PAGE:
Disgraced priest who abused dozens of Inuit children out on parole

·2 min read

A defrocked Oblate priest who is a serial sexual abuser of Inuit children has been granted parole, The Canadian Press reports.

Eric Dejaeger, 75, was sentenced to 19 years for crimes committed between 1978 and 1982 in Igloolik, Nunavut, where he was stationed as a missionary. He had been convicted of offences including indecent assault, unlawful confinement, buggery, unlawful sexual intercourse and bestiality.

The details were so horrific the judge’s ruling came with a content warning.

Dejaeger pled guilty to eight counts and was convicted of another 24. His victims were mostly between the ages of eight and 12.

In its decision, the Parole Board of Canada acknowledged Dejaeger used his position of trust and authority to “groom and silence” children.

"You also used physical violence and caused serious physical injuries to some of the victims. The victims suffered devastating and ongoing emotional and psychological harm," it said.

He must abide by a strict set of conditions, including returning to an approved residence every night. He’s also forbidden from being in the presence of children unless a guardian is present, and must continue therapy for his sexual deviances and report any new friendship to authorities.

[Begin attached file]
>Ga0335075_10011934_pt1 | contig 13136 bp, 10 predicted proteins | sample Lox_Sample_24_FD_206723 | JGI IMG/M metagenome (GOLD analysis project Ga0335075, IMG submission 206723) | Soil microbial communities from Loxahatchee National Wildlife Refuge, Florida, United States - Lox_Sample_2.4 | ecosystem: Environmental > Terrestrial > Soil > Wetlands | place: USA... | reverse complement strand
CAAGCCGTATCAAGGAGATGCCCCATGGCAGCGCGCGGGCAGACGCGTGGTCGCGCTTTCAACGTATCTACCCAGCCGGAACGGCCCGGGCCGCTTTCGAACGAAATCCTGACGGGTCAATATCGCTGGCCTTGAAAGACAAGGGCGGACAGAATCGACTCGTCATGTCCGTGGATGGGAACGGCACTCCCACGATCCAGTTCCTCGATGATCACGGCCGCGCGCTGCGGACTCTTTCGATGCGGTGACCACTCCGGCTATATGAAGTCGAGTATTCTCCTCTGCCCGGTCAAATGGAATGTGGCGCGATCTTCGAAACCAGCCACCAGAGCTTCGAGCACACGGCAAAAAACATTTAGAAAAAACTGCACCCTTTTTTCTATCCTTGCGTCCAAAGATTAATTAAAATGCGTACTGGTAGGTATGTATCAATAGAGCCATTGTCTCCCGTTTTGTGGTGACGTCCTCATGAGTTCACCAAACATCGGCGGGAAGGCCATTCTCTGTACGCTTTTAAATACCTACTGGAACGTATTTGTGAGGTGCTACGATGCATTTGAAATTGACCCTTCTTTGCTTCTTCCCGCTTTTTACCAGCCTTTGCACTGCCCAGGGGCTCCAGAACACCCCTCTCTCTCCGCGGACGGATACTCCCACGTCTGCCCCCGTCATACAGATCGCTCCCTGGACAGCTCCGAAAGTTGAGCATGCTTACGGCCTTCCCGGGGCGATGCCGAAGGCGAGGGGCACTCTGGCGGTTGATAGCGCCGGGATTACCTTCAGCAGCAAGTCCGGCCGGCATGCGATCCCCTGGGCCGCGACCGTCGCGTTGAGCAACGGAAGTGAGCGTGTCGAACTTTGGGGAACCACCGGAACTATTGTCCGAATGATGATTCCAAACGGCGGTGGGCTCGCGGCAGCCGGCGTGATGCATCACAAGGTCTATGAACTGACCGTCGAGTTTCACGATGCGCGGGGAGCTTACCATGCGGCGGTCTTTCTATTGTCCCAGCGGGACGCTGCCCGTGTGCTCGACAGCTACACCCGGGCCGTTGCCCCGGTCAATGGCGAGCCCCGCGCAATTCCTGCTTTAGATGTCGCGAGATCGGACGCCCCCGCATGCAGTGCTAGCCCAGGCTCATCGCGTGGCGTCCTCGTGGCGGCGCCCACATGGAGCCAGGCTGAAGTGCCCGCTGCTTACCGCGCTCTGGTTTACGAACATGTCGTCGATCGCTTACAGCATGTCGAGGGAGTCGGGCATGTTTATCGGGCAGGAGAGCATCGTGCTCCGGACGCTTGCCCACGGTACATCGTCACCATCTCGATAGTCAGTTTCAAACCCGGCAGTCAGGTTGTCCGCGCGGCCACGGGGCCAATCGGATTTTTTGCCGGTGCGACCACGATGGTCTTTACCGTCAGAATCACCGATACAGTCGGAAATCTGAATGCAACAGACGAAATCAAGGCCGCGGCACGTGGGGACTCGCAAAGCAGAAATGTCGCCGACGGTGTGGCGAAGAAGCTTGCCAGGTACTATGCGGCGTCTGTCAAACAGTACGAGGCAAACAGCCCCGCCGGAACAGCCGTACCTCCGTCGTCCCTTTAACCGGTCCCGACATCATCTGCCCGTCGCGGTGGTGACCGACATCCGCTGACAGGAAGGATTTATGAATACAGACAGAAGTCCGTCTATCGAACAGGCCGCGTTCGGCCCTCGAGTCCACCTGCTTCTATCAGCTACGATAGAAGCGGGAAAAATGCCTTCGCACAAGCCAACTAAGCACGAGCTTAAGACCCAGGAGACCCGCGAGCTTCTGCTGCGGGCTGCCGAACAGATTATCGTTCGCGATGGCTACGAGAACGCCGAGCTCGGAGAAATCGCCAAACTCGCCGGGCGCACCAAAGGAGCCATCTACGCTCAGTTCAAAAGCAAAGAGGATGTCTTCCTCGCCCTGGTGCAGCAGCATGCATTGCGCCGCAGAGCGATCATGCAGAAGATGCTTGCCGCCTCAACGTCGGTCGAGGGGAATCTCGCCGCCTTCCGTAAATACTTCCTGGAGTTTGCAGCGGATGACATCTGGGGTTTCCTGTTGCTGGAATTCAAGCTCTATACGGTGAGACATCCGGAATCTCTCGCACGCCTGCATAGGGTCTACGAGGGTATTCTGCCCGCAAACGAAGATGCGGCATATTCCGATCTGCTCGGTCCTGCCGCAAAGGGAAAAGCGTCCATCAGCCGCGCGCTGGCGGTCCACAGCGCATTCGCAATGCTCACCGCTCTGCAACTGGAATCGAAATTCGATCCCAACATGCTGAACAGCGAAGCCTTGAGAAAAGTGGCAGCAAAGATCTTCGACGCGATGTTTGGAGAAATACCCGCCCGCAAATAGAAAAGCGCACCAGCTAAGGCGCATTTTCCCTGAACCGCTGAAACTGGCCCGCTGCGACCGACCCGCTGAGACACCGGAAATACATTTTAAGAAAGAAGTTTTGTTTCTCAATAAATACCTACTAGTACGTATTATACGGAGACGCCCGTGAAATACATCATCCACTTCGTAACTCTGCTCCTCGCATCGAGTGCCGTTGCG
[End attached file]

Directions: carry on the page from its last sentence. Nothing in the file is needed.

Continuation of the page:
The board considers him at low-to-moderate risk for re-offending. “Regarding change, you presented as being content with yourself," the decision said. "Your self-management plans needed some improvement."

Born in Belgium, Dejaeger became a Canadian citizen in 1977 and was ordained in 1978.

The Igloolik crimes weren’t his first sex offences. He served part of a five-year sentence for crimes that occurred while he was posted in Baker Lake, Nunavut, from 1982 to 1989.

He attempted to flee to Belgium after his release in 1991 when he learned the RCMP was investigating his behaviour in Igloolik.

Oblate officials admitted they knew in advance of Dejaeger’s plans to flee those charges. They said Canadian authorities told them he wouldn’t be pursued if he simply left Canada for good.

He remained in Belgium for the next 20 years until he was extradited on immigration charges.

Dejaeger was remanded into custody until his trial, which was held in Iqaluit in 2014 and 2015 and traumatized many in Nunavut, particularly in Igloolik.

During the trial, witnesses were repeatedly heard outside the courtroom howling and weeping in distress after testifying.

Prior to the trial, the territorial government sent two additional mental health workers to Igloolik, and there was another psychiatric nurse available via video conferencing throughout the trial.

Justice Roger Kilpatrick urged victims to find a way to trust again and see the good in other people.

Jeremy Appel, Local Journalism Initiative Reporter, Alberta Native News

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